Producers of live shows will tell you that many performers have a consuming passivity to them when they're not on stage. They sink back into a low-energy world in which they focus only on themselves; they expect to be taken care of, to have their needs met, to live a self-centered life. They give everything to an anonymous audience with every performance, but then take it back from their friends and families. They've even been described as sucking the life out of those who must work or live with them.
That experience has a curious resonance in the new film "8 Mile." The white rapper Eminem plays Jimmy Rabbit - is that a takeoff on Jimmy Rabbitte, hero of Alan Parker's "The Commitments"? - a poor trailer-trash guy working in a stamping mill in Detroit, living in a single-wide with his mother (Kim Basinger) and young sister, hanging out with mostly black friends, frightened to go on stage as a rapper but - according to them - a potential star of the genre if he can just get over it. In fact everybody in the film is convinced that Rabbit will be a star; all he needs to do is get on stage. The film is the story of his finally getting it together, competing in a kind of rap slam - more calling the dozens than creating new rap - emceed by his friend Future (Mekhi Phifer), and no doubt going on to a great career.
The disconnect here, for me at least, is that Eminem, a real-life star, plays this sad, committed kid who is burning for a taste of fame, desperate to leave his dead-end life, in a way that only a famous star would play him - as a passive, energy-sucking performer whom everyone must look out for and take care of. He barely talks, other than acting as a voice of reason with his friends and family; he has broken up with his girlfriend, then is found by another (Brittany Murphy as a slut) with whom he has wordless sex, and finally triumphs at the slam. End of film. Everyone acts on him, cares for him, comes on to him; he seems to feel that his talent justifies it, though we don't get much sense of it until the final slam. But even then, on the evidence of his rap there, he isn't all that witty or talented. Surely he or someone could have written a better rap.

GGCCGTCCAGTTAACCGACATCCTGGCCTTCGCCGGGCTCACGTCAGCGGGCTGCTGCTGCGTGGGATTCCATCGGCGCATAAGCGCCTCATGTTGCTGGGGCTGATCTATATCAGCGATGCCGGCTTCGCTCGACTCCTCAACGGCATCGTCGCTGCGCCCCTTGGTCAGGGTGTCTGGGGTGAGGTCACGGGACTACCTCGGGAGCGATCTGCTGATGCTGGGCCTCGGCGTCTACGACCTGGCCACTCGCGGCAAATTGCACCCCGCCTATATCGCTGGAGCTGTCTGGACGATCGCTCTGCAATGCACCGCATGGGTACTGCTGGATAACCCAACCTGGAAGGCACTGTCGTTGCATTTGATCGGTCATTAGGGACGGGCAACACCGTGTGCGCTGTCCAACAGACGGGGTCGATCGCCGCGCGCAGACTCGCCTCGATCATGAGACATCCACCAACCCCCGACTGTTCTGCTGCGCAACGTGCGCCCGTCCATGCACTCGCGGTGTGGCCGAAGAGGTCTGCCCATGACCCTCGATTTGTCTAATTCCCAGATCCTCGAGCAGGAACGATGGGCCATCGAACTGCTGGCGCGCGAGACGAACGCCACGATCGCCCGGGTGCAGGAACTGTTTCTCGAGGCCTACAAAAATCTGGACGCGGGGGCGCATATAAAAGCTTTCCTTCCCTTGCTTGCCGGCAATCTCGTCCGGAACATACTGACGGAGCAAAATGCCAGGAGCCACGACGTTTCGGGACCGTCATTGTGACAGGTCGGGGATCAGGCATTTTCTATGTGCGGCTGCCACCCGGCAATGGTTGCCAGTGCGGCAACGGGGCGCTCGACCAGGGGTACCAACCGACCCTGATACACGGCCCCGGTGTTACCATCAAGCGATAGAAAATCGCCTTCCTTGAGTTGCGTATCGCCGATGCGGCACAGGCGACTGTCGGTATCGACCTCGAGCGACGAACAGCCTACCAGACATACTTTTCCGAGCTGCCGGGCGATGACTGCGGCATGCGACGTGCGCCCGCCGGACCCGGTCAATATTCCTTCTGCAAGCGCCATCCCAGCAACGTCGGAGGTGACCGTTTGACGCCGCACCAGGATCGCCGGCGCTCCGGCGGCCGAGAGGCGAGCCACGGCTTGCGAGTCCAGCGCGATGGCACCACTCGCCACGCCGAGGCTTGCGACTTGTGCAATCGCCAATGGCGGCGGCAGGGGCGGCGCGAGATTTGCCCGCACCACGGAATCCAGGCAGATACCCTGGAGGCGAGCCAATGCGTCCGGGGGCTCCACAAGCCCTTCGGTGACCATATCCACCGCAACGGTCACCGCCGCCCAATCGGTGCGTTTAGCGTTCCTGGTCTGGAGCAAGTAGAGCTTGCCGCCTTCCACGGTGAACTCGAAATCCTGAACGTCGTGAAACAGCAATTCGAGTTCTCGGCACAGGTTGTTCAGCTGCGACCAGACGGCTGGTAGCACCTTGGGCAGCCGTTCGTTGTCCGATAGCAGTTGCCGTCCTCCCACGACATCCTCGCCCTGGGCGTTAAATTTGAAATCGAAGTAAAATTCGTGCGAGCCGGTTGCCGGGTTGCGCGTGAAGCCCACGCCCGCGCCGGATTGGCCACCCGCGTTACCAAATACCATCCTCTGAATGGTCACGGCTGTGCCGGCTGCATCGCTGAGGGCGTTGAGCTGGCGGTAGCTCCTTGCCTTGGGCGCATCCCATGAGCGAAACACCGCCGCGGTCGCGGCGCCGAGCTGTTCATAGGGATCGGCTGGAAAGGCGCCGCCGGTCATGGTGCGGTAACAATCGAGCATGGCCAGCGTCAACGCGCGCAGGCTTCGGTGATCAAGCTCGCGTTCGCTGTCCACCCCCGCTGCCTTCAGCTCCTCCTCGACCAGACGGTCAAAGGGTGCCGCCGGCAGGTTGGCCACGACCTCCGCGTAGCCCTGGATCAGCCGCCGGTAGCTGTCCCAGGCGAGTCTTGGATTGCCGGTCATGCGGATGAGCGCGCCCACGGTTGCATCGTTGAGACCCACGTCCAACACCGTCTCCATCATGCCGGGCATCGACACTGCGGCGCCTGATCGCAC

Where the film does work is all around the edges. Phifer and the other friends, and Basinger and Murphy, all give powerful performances. Director Curtis Hansen ("Wonder Boys," "L.A. Confidential") and his cinematographer Rodrigo Prieto ("Amores Perros," "Frida") have captured the look and feel and taste and smell of life along the wrong side of Detroit's 8 Mile Road. But the script, by Scott Silver, is filled with incident and episode instead of insight and understanding; at the end of the film we're still stuck with the same Eminem we saw at the beginning, sucking the life out of his friends.